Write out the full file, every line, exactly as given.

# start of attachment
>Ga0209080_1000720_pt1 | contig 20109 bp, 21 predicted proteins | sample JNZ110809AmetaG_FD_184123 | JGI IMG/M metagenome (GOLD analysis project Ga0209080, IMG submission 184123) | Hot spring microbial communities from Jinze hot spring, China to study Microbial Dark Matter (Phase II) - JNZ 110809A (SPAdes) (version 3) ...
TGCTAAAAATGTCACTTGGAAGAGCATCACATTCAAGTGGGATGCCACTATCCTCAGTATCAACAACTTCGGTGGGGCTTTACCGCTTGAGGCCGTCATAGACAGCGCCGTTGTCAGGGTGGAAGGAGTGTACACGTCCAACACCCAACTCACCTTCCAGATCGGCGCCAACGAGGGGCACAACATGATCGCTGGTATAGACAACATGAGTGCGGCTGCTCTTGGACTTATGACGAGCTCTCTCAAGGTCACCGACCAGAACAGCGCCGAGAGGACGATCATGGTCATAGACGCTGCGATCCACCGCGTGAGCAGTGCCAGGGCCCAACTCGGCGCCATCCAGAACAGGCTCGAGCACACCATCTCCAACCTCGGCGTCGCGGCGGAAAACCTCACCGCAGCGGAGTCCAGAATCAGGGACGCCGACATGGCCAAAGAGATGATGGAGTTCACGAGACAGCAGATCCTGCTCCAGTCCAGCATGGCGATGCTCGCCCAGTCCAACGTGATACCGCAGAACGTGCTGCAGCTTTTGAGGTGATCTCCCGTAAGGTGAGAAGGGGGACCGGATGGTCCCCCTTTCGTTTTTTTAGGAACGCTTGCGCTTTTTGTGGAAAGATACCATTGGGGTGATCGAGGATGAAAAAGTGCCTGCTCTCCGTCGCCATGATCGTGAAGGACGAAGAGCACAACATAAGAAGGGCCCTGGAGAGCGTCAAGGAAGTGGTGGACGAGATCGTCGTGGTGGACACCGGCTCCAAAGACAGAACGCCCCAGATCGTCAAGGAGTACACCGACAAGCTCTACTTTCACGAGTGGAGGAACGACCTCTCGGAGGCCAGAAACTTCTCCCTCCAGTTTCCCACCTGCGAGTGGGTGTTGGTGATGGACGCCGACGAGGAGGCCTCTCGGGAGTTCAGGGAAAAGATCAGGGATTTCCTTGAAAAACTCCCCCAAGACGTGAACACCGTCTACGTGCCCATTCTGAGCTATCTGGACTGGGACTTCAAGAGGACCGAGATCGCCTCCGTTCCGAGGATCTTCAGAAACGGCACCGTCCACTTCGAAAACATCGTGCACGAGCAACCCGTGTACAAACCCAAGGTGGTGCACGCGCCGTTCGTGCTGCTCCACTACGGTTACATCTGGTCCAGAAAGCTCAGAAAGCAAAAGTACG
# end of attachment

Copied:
>Ga0209080_1000720_pt1 | contig 20109 bp, 21 predicted proteins | sample JNZ110809AmetaG_FD_184123 | JGI IMG/M metagenome (GOLD analysis project Ga0209080, IMG submission 184123) | Hot spring microbial communities from Jinze hot spring, China to study Microbial Dark Matter (Phase II) - JNZ 110809A (SPAdes) (version 3) ...
TGCTAAAAATGTCACTTGGAAGAGCATCACATTCAAGTGGGATGCCACTATCCTCAGTATCAACAACTTCGGTGGGGCTTTACCGCTTGAGGCCGTCATAGACAGCGCCGTTGTCAGGGTGGAAGGAGTGTACACGTCCAACACCCAACTCACCTTCCAGATCGGCGCCAACGAGGGGCACAACATGATCGCTGGTATAGACAACATGAGTGCGGCTGCTCTTGGACTTATGACGAGCTCTCTCAAGGTCACCGACCAGAACAGCGCCGAGAGGACGATCATGGTCATAGACGCTGCGATCCACCGCGTGAGCAGTGCCAGGGCCCAACTCGGCGCCATCCAGAACAGGCTCGAGCACACCATCTCCAACCTCGGCGTCGCGGCGGAAAACCTCACCGCAGCGGAGTCCAGAATCAGGGACGCCGACATGGCCAAAGAGATGATGGAGTTCACGAGACAGCAGATCCTGCTCCAGTCCAGCATGGCGATGCTCGCCCAGTCCAACGTGATACCGCAGAACGTGCTGCAGCTTTTGAGGTGATCTCCCGTAAGGTGAGAAGGGGGACCGGATGGTCCCCCTTTCGTTTTTTTAGGAACGCTTGCGCTTTTTGTGGAAAGATACCATTGGGGTGATCGAGGATGAAAAAGTGCCTGCTCTCCGTCGCCATGATCGTGAAGGACGAAGAGCACAACATAAGAAGGGCCCTGGAGAGCGTCAAGGAAGTGGTGGACGAGATCGTCGTGGTGGACACCGGCTCCAAAGACAGAACGCCCCAGATCGTCAAGGAGTACACCGACAAGCTCTACTTTCACGAGTGGAGGAACGACCTCTCGGAGGCCAGAAACTTCTCCCTCCAGTTTCCCACCTGCGAGTGGGTGTTGGTGATGGACGCCGACGAGGAGGCCTCTCGGGAGTTCAGGGAAAAGATCAGGGATTTCCTTGAAAAACTCCCCCAAGACGTGAACACCGTCTACGTGCCCATTCTGAGCTATCTGGACTGGGACTTCAAGAGGACCGAGATCGCCTCCGTTCCGAGGATCTTCAGAAACGGCACCGTCCACTTCGAAAACATCGTGCACGAGCAACCCGTGTACAAACCCAAGGTGGTGCACGCGCCGTTCGTGCTGCTCCACTACGGTTACATCTGGTCCAGAAAGCTCAGAAAGCAAAAGTACG